Wednesday, May 15, 2013

Jekyll and Hyde

@ell, folks, it's May. May is always an exhausting time of the school year. in addition to all of the mayhem (no pun intended) of walking around  a building full of roaming hormones, dress code violations, and behavior pushbacks on a daily basis, there is also the frenetic pulse of increased professional responsibilities humming in the background. Filling out end of the year data spread sheets, field trips, schedule planning, supply ordering and trying to purge and close down one's own classroom all suddenly need to be fit in around increasingly needy students. Quite frankly, it's a hot mess.

I find this time of year a little bipolar. Some days, my students are in great moods- funny, lovable, dazzling me with the learning risks they take and the journeys they've traveled as they near the finish line. These moments, I can't imagine how I will survive ten weeks without seeing them; I wistfully hope that they will visit me next year. I wonder who will light up my classroom for me the way so and so did after he graduates or she transitions. Other times...well....those times are trying. Every word I say is met with an eyeroll or an undercutting comment. Behaviors and routines that the students mastered in November are cast aside, and in their place comes a regression of the worst kind. Prepubescent whisperings and gossip coupled with a kindergartener's need to always have attention from SOMEBODY. Spring fever clubs us all over the head. Everyone becomes preoccupied with the lasts. The last project. The last dance. The last grades. The last yearbook.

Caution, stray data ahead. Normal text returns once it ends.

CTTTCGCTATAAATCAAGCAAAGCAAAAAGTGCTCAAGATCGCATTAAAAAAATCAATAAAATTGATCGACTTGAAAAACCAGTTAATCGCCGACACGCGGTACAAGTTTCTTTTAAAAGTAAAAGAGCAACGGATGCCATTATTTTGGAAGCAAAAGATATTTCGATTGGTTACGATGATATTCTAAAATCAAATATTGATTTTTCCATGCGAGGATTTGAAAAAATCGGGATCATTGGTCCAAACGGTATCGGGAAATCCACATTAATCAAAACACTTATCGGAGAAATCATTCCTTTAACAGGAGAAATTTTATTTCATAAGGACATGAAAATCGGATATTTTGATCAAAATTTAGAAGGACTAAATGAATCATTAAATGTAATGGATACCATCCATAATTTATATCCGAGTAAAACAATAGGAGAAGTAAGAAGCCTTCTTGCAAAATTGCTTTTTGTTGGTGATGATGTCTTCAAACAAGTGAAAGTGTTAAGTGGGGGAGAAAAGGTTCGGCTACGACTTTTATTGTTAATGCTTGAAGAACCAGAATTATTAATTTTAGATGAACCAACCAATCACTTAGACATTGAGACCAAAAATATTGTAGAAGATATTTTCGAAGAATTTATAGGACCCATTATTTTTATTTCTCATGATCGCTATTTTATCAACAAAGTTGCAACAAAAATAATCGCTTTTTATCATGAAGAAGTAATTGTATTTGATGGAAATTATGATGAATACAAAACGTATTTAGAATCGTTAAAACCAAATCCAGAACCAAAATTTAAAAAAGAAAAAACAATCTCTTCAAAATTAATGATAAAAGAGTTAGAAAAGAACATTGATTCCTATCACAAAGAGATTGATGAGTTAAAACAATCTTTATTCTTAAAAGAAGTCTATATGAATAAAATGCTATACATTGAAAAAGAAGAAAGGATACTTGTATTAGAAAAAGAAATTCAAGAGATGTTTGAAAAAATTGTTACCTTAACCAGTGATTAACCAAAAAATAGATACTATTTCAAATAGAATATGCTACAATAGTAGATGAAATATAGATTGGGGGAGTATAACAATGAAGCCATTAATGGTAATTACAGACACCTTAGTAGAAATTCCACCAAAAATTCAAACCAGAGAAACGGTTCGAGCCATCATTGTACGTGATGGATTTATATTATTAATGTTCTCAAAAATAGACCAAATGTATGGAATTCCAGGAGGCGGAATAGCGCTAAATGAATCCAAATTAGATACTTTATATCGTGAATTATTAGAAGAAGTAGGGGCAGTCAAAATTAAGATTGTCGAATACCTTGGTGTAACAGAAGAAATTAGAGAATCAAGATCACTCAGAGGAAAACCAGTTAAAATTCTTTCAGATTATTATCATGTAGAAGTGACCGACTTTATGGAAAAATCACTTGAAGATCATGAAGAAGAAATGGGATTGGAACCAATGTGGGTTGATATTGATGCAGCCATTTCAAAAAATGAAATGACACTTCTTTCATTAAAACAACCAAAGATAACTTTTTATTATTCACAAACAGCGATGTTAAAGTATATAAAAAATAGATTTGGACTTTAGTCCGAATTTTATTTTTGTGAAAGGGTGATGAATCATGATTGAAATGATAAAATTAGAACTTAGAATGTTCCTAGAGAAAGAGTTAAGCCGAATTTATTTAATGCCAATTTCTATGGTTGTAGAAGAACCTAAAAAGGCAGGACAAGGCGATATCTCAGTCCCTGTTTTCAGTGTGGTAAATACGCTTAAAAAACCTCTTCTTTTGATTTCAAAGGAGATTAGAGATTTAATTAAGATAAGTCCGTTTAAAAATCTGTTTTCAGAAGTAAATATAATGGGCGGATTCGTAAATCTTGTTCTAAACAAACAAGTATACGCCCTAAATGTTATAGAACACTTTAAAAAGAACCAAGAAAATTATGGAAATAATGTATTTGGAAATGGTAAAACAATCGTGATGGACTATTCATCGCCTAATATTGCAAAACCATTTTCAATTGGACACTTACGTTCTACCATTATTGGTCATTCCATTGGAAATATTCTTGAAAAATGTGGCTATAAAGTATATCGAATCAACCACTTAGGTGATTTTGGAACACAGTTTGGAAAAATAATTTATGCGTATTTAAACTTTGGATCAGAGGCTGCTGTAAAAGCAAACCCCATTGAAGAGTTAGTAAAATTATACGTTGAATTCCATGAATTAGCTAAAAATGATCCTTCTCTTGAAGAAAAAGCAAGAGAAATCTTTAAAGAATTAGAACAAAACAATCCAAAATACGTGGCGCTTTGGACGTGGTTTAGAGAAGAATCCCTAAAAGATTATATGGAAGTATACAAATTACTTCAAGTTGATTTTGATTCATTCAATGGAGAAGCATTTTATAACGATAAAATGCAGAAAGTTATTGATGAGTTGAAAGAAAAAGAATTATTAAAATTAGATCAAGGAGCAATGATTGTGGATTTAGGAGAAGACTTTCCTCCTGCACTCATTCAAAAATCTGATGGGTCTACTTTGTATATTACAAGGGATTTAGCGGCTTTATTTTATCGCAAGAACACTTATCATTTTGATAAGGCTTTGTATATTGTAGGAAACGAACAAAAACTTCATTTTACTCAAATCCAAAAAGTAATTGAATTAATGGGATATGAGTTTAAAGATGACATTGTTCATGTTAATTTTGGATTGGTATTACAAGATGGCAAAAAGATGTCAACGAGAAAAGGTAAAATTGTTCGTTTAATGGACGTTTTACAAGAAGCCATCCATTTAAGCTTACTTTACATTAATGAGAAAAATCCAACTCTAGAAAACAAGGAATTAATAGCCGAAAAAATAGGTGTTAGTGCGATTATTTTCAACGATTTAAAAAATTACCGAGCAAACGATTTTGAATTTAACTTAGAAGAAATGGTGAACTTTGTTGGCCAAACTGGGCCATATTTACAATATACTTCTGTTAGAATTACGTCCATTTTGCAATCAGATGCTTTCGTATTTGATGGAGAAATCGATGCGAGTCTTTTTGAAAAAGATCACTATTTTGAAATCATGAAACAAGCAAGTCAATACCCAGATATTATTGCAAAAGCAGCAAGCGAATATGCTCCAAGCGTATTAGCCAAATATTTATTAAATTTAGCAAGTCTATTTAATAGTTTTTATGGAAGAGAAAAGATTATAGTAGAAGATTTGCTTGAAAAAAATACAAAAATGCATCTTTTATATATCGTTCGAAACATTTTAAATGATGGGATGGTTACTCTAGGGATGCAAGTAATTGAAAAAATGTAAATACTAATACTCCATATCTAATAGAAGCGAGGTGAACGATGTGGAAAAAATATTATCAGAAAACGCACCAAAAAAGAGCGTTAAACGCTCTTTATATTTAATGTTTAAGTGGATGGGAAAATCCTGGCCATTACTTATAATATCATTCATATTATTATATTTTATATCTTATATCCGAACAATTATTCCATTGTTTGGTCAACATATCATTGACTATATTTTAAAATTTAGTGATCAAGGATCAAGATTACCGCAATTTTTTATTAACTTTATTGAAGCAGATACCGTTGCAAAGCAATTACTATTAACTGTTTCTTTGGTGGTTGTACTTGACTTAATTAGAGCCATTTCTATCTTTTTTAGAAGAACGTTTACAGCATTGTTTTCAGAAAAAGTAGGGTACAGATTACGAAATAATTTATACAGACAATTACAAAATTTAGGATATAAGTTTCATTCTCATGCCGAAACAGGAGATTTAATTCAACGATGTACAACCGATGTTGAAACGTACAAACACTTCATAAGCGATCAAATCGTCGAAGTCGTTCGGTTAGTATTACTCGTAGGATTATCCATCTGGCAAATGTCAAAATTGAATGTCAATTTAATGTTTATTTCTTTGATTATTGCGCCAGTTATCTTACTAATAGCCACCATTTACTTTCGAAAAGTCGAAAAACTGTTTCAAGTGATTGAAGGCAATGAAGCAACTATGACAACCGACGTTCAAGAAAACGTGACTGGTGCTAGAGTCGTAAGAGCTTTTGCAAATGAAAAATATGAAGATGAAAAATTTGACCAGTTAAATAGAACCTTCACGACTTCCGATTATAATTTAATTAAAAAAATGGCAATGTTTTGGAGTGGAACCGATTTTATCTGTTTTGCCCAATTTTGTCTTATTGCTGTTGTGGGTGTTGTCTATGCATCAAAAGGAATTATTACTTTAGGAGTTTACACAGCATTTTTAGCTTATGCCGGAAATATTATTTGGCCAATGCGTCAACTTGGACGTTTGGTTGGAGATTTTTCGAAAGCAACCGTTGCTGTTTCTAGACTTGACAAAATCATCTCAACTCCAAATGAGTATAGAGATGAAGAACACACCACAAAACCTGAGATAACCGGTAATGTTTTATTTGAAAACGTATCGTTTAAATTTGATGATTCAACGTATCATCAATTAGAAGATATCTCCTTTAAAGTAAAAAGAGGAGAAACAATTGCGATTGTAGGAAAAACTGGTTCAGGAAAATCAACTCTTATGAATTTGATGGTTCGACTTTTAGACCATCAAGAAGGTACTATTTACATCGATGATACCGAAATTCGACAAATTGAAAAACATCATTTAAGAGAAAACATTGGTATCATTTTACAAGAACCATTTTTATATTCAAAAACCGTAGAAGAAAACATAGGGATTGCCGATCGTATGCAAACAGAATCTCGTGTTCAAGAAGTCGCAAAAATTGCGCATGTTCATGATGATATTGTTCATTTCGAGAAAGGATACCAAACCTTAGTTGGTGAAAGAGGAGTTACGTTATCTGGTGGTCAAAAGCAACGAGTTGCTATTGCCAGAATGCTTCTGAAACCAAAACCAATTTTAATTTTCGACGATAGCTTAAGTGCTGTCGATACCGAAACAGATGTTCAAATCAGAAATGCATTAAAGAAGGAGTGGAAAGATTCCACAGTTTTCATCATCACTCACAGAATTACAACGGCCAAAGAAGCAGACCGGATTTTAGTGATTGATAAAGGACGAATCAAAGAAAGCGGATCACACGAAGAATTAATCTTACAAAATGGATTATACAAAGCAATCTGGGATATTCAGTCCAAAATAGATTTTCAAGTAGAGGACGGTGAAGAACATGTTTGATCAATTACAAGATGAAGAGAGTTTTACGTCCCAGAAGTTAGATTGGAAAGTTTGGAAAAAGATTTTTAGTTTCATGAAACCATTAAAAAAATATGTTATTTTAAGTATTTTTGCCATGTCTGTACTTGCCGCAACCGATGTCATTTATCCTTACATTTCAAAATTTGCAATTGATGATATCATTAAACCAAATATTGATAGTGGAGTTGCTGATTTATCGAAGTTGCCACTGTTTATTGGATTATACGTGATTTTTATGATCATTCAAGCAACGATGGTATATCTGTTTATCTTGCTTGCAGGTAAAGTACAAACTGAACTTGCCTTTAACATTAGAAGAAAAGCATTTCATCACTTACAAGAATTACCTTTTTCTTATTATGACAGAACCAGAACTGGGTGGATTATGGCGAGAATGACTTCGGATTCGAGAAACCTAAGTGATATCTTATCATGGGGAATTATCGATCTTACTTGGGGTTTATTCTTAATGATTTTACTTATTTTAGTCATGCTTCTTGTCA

What nobody ever told me before I started teaching was how much I would grow to love these disgusting (I mean it) balls of angst. How hard I try to savor the last moments of the school year. How frustrated I get when they don't appreciate an end of the year activity I've planned. How much it hurts to have them blow me off and run out the door on the last day of school. How proud I am when I compare their fall to spring data. How I worry about their familylivesstealinghabitsinternetviewingsdrugexposuredatinghabitshygiene when I don't see them every day. How relieved I am when they come back to me the next year. Taller. Friendlier. Full of Summer Stories. Because no matter how much they irritate me, or how ready I am for break, or how outwardly I brag about the small number of schooldays left to my friends, secretly I love this job. I a

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